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Freedom Fibre’s Neil Mcarthur on the Future of the FTTP Altnet Community

Saturday, Jul 16th, 2022 (12:01 am) - Score 3,088
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The Founder and CEO of UK broadband ISP and fibre optic network builder Freedom Fibre, Neil Mcarthur, discusses the future of the full fibre alternative network (AltNet) community, with five thoughts on Fibre-to-the-Premises (FTTP) broadband.

The following article is a special Guest Editorial for ISPreview.co.uk, which has been written by Neil Mcarthur. The views of this author are their own and may not represent those of this website. Freedom Fibre recently secured a £84m investment boost from infrastructure investor Equitix, alongside a £16m Santander debt facility, and is currently rolling out across the North of England:

1. We have raised the money and started the race

The Altnet community and their investors have raised significant funds to play their part in the UK FTTP roll out. Ofcom and the treasury must be delighted as the funds available to the industry should see the UK well on the way to full fibre coverage by 2030. The appetite to invest and the sums involved with the Altnets has caused Openreach to accelerate its plans or face sharing its lunch.

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The treasury too must be very pleased, having to only contributed £5bn (to subsidise the hardest 20% of the UK) to cover the UK with full fibre. Given the economic value that delivers for the economy, let alone the positive impact on the environment, it is a huge win.

Our industry, whilst now considered an essential utility, is a victim of an unfair tax regime, being taxed (VAT 20%) as a luxury, whereas polluting industries such as electricity and gas enjoy a 5% tax rate! Our sector needs to lobby government on this issue, I see a role for INCA here, and I urge anyone who is not engaged to get behind our trade body and support them.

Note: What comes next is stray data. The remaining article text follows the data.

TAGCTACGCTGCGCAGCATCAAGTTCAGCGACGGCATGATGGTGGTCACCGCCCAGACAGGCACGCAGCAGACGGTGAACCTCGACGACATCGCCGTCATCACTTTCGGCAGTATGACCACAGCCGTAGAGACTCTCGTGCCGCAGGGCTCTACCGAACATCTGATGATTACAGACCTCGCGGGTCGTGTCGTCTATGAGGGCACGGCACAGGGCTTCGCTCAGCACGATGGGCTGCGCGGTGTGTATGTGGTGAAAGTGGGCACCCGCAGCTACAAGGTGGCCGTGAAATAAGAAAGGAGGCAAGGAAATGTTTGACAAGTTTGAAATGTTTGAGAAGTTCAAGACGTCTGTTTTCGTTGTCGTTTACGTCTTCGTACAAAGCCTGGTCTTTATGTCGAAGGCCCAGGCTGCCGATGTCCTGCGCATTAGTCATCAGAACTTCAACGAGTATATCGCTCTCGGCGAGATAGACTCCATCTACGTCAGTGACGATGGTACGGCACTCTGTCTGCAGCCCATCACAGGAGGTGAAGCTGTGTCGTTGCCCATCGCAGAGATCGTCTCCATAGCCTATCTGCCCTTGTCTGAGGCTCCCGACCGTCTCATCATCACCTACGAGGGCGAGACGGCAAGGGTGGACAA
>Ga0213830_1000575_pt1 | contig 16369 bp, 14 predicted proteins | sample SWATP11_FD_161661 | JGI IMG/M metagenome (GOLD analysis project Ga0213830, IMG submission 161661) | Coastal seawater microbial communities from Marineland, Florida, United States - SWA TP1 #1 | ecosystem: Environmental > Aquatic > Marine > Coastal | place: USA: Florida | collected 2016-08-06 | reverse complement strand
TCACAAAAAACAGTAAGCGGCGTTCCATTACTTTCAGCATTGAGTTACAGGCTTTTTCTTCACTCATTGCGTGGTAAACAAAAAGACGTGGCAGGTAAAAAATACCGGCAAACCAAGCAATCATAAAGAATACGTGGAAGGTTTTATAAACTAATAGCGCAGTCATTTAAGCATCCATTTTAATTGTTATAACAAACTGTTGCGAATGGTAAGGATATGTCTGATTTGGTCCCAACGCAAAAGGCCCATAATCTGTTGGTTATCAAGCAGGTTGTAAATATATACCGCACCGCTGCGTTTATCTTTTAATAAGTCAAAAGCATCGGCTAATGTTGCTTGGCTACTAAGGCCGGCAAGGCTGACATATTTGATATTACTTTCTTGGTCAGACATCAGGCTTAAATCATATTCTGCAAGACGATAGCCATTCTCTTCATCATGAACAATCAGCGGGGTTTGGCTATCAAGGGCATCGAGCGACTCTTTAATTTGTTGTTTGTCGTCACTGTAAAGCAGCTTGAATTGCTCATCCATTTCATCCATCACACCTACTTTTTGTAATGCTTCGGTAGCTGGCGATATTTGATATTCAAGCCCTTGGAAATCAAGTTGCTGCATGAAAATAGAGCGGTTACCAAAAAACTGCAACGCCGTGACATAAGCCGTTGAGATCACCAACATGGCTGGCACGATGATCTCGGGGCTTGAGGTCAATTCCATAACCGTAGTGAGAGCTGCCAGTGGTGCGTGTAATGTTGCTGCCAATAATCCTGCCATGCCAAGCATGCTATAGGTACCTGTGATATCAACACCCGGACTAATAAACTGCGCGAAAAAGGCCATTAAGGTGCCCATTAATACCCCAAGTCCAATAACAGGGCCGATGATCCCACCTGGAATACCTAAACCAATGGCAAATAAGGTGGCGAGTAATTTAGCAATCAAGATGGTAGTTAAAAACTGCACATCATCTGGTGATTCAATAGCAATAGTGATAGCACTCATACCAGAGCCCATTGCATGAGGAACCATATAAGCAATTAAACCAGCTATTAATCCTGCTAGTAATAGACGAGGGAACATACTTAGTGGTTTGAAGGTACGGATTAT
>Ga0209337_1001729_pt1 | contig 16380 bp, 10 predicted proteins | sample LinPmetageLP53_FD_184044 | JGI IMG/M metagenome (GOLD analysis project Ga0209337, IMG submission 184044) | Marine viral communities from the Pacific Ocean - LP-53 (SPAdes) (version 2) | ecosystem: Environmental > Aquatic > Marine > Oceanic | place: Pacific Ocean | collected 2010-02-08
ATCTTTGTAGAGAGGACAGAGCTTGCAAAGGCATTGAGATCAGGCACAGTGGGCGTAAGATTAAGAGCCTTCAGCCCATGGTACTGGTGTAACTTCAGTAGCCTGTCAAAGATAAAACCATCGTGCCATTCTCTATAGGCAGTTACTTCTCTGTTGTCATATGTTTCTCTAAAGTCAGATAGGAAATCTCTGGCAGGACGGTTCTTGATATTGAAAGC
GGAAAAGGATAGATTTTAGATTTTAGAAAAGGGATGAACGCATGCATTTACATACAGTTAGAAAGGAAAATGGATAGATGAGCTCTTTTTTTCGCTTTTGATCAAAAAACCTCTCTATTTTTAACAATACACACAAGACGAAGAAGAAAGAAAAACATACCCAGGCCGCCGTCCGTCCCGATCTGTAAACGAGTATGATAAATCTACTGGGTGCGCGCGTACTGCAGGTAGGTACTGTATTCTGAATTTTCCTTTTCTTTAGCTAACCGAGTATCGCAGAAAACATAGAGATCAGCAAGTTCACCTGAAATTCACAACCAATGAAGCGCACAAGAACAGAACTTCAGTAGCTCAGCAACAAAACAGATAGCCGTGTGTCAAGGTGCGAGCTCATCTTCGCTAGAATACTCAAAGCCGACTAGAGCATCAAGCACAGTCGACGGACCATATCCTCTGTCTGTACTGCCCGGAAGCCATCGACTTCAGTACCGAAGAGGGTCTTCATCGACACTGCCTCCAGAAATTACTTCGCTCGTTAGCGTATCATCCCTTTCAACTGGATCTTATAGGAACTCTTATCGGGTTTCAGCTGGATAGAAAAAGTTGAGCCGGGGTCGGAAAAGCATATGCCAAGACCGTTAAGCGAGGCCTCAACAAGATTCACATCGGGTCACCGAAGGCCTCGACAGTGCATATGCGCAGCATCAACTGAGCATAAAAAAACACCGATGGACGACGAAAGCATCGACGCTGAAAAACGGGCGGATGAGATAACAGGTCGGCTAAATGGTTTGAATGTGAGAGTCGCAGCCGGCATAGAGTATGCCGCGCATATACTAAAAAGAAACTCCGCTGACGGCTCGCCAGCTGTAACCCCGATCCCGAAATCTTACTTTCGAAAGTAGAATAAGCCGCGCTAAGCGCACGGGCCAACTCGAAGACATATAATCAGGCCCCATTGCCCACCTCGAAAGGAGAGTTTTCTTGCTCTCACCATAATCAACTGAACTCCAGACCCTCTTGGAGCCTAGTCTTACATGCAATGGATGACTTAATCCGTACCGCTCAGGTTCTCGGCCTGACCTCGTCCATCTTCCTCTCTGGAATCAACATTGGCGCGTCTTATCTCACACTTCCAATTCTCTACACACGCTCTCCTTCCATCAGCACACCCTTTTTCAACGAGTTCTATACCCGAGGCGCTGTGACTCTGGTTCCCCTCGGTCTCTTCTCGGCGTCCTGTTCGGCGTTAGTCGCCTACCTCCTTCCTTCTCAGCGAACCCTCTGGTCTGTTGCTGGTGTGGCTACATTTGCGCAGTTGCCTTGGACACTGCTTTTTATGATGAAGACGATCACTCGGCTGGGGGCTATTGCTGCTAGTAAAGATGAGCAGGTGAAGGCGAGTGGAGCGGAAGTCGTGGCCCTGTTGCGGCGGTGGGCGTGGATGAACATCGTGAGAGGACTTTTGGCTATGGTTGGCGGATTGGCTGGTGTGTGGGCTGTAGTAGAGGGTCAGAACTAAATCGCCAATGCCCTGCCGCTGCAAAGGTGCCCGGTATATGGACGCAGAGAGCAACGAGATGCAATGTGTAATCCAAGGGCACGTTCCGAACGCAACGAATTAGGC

2. The honeymoon period is over

With the money raised, what of the growth and future of our companies? In the main we are ploughing our own furrows, some urban focused, others rural, some are retail ISPs and some wholesale only. The divergence of this enterprising industry is typical of a hot new tech sector that attracts capital and the entrepreneurs to consume it.

However, deep down we and our investors know that divergence has its limits and in time we need to converge and ultimately consolidate the industry. The sooner we accept this and take steps to ensure it happens in an orderly manner, protecting invested capital, the better.

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Standards is the big issue we have to get a grip of. Enterprise and creativity is fine, but if we are all to survive and prosper then we must ensure we converge with what and how we supply the market − critically how ISPs are able to consume our services.

3. Full Fibre – the benefits & challenges

The economic consequences are not lost on the treasury, as UK-wide full fibre massively benefits those who live remotely and suffer the most from poor service, enabling them to participate in the economy. A BTOR report estimated the annual economic contribution at over £60bn pa.

What are we going to use full fibre for? We all have our predictions and face the same challenges in explaining it to consumers. The speed, capacity and most importantly the reliability of full fibre will open up many opportunities. If the pandemic has accelerated the move to home working, full fibre facilitates vastly improved delivery of connectivity, cloud access and security, to name a few benefits.